Pros: The dancing, the songs and Charlie Stemp’s mega-watt smile.
Cons: No one goes to a West End musical looking for depth, but still, this show could’ve done with a little more of it.
Half a Sixpence is a classic rags-to-riches affair, a new and improved take on the original 1963 musical that was written for teenage heartthrob Tommy Steele. Set in the early twentieth century, it tells the story of draper’s apprentice Artie Kipps and his attempts to blend in with ‘civilised society’ after he unexpectedly inherits a fortune. You probably don’t need my help to figure out where this is going, but then again, I don’t think anyone would go see this show primarily for the plot. I’m not saying it’s not entertaining – it is – and behind its wholesome exterior lies an unexpectedly large amount of dirty jokes, which made me very happy. But what sells this show are the catchy songs, the nearly acrobatic dancing and, of course, Charlie Stemp’s fantastic performance as Artie.
If you’ve come across any other reviews for Half a Sixpence, you’ll already have read lengthy explanations as to why Stemp is next best thing since spreadable butter. So, I’ll limit myself to saying that I couldn’t agree more and that I’m pretty sure it’s physically impossible to look at him without smiling. Let’s, instead, talk for a bit about how amazing the rest of the cast are. Special mentions go to Ian Bartholomew as the slightly dodgy actor/playwright/Renaissance man Chitterlow, and to Devon-Elise Johnson and Emma Williams as Artie’s love interests Ann and Helen. Even in this much-improved version their characters are about as flat as they come, but Johnson and Williams do manage to wring every last bit of personality out of them nevertheless. And let’s give some more credit where it’s due: ensemble members are some of the most hard-working and talented people you’ll see on the West End stages, and Half a Sixpence is no exception.
Now, back to the singing and dancing bit. After many years of musical theatre consumption, I thought myself largely immune to the impulse to run home from the theatre and immediately sign up to the nearest dance class. Not anymore. I challenge you to come out of this show and not attempt a casual high kick or a twirl around a lamp post on your way to the tube. It’s also a real joy to have a live band providing the music, especially when they play their way through familiar ear-worms such as Flash Bang Wallop and If the Rain’s Got to Fall. Composer George Stiles and lyricist Anthony Drewe have added some excellent new songs as well, like Pick Out a Simple Tune. Even the lady behind me, who kept asking her friend in a very carrying whisper whether it was the interval yet, was clapping along enthusiastically towards the end of the evening.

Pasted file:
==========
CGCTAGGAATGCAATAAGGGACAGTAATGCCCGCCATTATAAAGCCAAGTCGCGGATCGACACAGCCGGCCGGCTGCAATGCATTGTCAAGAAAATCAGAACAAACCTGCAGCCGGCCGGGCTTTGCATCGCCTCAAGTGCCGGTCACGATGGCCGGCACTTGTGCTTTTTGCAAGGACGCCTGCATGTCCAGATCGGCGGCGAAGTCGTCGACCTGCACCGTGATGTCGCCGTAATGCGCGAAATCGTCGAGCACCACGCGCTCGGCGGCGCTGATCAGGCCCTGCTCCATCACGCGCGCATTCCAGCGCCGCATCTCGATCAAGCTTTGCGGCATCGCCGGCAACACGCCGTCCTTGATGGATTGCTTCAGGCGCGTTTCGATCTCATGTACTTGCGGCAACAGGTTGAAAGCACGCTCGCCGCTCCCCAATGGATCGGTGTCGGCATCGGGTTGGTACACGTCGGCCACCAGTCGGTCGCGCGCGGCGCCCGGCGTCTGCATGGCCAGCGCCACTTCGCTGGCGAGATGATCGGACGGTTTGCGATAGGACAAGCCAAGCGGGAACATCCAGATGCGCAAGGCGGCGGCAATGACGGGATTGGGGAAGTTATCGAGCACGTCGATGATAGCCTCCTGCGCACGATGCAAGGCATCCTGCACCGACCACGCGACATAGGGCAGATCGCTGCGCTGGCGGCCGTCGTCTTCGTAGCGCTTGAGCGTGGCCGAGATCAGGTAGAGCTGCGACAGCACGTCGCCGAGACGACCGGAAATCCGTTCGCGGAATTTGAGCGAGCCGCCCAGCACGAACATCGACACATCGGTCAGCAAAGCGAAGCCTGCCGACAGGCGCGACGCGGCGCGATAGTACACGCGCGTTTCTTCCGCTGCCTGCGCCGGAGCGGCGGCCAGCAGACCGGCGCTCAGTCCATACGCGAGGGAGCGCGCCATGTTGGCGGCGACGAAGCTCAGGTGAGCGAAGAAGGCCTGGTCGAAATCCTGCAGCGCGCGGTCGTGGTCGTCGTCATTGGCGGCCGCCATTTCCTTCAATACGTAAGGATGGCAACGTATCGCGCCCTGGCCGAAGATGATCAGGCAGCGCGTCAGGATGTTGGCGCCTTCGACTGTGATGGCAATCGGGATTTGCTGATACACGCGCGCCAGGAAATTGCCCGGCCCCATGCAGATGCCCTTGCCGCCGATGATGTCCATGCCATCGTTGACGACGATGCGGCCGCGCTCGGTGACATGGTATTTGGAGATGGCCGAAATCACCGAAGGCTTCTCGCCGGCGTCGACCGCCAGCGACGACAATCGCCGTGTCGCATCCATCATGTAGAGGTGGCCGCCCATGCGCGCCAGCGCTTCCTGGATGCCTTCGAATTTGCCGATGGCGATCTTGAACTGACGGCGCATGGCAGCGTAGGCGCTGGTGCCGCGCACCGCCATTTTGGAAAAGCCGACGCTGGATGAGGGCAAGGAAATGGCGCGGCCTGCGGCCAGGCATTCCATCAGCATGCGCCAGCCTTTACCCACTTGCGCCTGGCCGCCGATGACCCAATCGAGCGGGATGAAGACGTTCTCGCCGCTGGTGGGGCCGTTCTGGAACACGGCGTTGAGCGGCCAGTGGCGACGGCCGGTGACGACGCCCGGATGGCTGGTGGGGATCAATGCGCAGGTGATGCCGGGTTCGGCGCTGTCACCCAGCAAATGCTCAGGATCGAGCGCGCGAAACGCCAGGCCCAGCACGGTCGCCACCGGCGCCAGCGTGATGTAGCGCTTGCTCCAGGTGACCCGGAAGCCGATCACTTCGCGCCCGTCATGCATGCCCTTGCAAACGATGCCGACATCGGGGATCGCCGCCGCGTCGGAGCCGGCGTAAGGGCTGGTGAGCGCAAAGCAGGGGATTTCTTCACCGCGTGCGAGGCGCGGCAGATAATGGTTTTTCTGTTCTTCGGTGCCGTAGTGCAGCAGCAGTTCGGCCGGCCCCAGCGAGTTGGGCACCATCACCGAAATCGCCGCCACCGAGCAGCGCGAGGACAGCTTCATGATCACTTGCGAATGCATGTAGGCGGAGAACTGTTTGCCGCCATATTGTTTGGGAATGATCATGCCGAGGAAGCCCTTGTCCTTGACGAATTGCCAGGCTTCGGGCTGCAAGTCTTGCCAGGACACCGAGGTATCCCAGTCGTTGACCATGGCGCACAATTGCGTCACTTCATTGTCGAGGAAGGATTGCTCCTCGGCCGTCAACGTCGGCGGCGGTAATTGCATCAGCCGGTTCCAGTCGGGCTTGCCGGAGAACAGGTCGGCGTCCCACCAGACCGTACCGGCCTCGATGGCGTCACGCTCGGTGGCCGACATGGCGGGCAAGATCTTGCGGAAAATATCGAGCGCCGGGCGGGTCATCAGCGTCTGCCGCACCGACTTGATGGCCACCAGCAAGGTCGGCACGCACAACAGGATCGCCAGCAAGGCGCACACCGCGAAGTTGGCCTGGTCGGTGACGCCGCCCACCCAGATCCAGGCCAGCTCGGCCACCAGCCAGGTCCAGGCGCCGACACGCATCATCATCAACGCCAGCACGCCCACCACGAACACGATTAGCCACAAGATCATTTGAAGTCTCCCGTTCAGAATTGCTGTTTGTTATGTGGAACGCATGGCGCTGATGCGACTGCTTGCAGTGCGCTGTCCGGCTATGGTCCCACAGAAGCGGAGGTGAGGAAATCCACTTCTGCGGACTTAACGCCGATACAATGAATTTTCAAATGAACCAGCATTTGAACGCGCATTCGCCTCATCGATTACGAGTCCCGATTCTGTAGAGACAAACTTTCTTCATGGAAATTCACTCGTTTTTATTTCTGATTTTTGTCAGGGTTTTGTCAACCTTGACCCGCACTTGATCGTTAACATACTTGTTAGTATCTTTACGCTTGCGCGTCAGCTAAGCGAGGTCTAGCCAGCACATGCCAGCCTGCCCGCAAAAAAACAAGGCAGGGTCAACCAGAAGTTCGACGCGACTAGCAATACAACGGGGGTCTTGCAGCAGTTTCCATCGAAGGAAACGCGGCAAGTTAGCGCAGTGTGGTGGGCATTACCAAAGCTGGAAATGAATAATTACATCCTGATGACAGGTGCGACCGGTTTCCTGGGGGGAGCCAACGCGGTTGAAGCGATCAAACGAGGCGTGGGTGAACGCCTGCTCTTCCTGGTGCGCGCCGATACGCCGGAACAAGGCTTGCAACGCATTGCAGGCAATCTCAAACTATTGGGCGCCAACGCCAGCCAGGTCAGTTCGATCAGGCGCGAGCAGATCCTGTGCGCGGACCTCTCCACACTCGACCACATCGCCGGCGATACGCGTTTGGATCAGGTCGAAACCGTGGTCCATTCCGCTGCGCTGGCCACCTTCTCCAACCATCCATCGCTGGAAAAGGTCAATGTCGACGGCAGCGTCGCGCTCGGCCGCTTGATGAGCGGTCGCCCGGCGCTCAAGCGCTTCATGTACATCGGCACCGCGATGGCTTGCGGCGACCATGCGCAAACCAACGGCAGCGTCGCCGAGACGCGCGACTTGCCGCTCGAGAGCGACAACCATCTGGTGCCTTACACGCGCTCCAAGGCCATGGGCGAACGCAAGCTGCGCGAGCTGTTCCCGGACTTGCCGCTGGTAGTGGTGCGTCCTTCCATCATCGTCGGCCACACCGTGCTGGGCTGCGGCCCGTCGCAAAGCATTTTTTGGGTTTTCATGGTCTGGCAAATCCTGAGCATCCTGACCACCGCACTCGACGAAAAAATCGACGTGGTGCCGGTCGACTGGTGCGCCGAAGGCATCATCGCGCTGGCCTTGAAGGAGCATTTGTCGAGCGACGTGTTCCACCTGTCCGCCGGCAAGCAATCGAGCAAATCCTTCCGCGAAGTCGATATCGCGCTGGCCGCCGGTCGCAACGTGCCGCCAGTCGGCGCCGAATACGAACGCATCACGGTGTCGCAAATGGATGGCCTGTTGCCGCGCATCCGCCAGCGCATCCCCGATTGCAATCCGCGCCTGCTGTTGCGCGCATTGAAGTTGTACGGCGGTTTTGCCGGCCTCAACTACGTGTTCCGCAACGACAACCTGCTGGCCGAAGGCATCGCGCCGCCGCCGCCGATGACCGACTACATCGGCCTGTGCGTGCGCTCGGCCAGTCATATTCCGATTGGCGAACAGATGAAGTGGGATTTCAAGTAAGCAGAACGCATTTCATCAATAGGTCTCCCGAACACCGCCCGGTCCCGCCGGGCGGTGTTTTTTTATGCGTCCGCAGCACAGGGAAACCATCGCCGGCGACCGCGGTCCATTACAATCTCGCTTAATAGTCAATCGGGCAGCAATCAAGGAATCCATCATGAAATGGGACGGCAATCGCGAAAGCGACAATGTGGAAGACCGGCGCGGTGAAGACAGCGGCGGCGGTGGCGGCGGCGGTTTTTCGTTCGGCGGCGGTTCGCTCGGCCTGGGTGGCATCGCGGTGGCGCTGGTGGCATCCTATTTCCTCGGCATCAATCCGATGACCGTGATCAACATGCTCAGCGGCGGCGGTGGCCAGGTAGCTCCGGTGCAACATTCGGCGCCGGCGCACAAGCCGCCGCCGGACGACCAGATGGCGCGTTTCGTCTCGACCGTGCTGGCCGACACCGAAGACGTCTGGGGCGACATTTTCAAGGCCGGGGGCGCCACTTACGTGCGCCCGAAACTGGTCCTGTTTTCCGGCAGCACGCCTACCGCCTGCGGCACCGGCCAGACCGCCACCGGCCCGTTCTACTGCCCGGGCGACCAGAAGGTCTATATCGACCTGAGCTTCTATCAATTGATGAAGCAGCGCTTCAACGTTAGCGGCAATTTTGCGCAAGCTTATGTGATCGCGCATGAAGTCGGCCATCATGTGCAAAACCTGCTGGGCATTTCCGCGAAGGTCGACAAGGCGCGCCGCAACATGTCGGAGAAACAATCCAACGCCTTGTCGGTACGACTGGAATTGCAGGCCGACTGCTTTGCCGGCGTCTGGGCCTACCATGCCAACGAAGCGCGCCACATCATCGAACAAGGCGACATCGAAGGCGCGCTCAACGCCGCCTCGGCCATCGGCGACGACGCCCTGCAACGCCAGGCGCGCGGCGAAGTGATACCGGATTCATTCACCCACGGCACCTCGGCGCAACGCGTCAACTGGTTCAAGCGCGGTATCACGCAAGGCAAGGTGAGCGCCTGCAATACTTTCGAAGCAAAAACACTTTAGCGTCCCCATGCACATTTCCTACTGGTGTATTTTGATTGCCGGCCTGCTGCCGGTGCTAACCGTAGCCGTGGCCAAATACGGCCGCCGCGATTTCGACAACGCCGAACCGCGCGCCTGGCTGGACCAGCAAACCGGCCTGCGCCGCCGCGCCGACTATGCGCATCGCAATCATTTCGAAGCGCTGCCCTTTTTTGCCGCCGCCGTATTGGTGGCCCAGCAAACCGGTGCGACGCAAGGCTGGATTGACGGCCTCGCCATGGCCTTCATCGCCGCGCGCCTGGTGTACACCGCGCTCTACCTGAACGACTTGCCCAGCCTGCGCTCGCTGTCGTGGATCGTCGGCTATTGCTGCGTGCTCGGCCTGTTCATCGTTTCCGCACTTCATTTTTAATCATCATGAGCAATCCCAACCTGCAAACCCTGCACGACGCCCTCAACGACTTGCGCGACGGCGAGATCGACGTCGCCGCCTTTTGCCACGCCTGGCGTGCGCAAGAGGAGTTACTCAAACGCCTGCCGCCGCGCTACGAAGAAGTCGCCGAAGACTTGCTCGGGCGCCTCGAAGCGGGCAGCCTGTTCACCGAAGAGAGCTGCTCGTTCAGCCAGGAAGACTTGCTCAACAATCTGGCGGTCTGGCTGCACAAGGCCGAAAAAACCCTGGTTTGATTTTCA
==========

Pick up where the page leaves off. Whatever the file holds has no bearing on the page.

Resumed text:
Is there anything to this show that I haven’t gushed about yet? Well, the set and the lighting expertly conjure the postcard picture British seaside that only exists in the collective imagination, without overpowering the performances. And I even had a comfy seat, with legroom, in a West End theatre! Once again, Chichester Festival Theatre have proven that they know their musical theatre stuff. I would urge you to go see Half a Sixpence as soon as you can, because you’ll probably want to go a couple of times more before it closes.
Original Musical By: David Heneker and Beverley Cross
Book Adapted By: Julian Fellowes
Additional Music and Lyrics: George Stiles and Anthony Drewe
Director: Rachel Kavanaugh
Choreographer: Andrew Wright
Producer: Chichester Festival Theatre and Cameron Mackintosh
Box Office: 0844 482 5140
Booking Link: http://www.halfasixpence.co.uk/
Booking Until: 2 September 2017